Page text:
In short, readers will find this a worthwhile read. One can tell that this work emerges from the authenticity of their lived experiences. After reading this, men should feel empowered to strengthen their commitments to living the lives God has called them to live.

I highly recommend that not only men read this book but also women. If we want to live in a better country, in a better world, then it starts with recognizing where we need to change and how we can initiate that change.

Waterbrook Multnomah Publishers provided a copy of this book to facilitate this review.

Dr. Antonio Maurice Daniels

University of Wisconsin-Madison

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Happy Father’s Day to Only the Good Fathers

 

As I was contemplating what to write about Father’s Day, I became tremendously unsettled by the reality that so many terrible fathers receive the honor of “Happy Father’s Day” from the general “Happy Father’s Day” that we shout out on this day. When I thought about this reality, I decided that it was time for someone to address this issue. We need to be more selective about who we are saying Happy Father’s Day to. Some of you sorry “fathers” or should I say “baby’s daddies” do not deserve to even hear those words uttered to you. Many of you are nothing more than sperm donors. I am truly thankful on this day that my father, Kenneth Daniels, is a great father. I am also thankful that the majority of my relatives who are fathers are great fathers too.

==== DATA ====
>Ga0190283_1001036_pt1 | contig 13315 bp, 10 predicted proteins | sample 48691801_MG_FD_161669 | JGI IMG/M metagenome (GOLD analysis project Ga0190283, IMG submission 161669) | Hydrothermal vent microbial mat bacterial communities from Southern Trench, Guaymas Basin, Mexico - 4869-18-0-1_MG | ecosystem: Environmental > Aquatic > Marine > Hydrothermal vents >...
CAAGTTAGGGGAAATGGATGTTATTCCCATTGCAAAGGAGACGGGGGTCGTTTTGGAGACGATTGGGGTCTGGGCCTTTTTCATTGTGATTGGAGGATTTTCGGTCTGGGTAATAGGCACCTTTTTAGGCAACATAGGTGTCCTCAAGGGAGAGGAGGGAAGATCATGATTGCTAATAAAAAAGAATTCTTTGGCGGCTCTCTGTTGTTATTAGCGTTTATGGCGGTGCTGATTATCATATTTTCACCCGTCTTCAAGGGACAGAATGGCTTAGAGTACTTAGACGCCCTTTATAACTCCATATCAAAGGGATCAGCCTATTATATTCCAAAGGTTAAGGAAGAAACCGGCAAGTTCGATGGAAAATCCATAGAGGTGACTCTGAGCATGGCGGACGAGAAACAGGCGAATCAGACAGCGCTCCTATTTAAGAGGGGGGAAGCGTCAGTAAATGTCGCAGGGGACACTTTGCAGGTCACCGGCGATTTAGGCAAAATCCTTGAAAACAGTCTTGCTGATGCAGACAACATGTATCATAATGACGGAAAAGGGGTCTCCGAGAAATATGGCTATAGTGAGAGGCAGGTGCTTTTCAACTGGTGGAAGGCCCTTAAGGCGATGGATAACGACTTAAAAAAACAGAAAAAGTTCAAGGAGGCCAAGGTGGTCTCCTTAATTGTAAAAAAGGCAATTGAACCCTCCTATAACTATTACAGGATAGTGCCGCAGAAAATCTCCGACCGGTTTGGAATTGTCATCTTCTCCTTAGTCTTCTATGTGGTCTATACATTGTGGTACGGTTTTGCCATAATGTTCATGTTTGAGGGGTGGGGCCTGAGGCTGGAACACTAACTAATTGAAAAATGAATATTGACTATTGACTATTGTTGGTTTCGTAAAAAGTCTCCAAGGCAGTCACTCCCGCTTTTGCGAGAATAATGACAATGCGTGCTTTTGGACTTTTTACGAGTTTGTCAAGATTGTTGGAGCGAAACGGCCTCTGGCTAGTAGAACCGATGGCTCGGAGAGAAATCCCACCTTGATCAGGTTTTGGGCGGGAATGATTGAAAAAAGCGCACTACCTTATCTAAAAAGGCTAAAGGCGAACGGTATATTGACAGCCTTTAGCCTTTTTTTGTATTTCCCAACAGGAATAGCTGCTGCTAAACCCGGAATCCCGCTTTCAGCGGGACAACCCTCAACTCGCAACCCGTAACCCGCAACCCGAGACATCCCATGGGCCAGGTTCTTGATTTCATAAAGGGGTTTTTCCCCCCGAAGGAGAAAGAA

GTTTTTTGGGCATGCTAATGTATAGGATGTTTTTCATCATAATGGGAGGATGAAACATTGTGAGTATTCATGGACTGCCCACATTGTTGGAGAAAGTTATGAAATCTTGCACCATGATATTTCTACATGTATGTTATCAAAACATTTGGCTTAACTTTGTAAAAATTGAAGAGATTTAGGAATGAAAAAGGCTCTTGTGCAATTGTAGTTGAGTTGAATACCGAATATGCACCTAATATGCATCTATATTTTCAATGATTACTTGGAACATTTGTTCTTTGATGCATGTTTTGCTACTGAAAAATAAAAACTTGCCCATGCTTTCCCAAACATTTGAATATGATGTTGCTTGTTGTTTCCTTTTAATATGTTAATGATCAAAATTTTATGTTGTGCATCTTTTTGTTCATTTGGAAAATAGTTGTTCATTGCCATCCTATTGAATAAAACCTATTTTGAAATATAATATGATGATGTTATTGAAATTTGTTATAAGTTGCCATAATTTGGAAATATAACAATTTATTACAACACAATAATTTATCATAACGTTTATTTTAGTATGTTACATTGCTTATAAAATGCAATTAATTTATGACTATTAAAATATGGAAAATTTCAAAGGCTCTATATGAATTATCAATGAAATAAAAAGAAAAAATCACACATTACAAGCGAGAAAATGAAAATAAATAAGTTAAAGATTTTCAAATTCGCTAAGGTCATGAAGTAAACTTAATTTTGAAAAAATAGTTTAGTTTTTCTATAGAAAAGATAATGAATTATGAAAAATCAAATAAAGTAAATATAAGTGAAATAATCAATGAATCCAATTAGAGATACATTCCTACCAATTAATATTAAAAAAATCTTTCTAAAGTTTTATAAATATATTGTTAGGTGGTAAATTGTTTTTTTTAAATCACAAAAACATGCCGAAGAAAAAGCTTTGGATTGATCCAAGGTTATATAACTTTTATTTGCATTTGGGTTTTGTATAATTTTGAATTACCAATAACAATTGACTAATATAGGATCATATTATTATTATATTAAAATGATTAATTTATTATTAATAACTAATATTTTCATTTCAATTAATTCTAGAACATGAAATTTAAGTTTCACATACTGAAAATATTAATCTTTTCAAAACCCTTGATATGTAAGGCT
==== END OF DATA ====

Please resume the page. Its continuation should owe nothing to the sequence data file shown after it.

While Father’s Day should be a day when we celebrate our fathers, it is also necessary that we use this particular Father’s Day as a time for poor fathers to rededicate themselves to their children. Men, if you know that you are not going to be devote yourselves to the children that will emerge from sexual intercourse engaged in without a condom, then please keep your penis in your pants! Recently, rapper Slim Thug said that Black women were not “holding it down enough for their men,” but what he overlooks is the reality that many Black women are “holding down” those children that many Black men are not helping to take care of. Slim Thug, how much more do you want them to “hold down” for you? Slim Thug, don’t say no more dumb junk like that.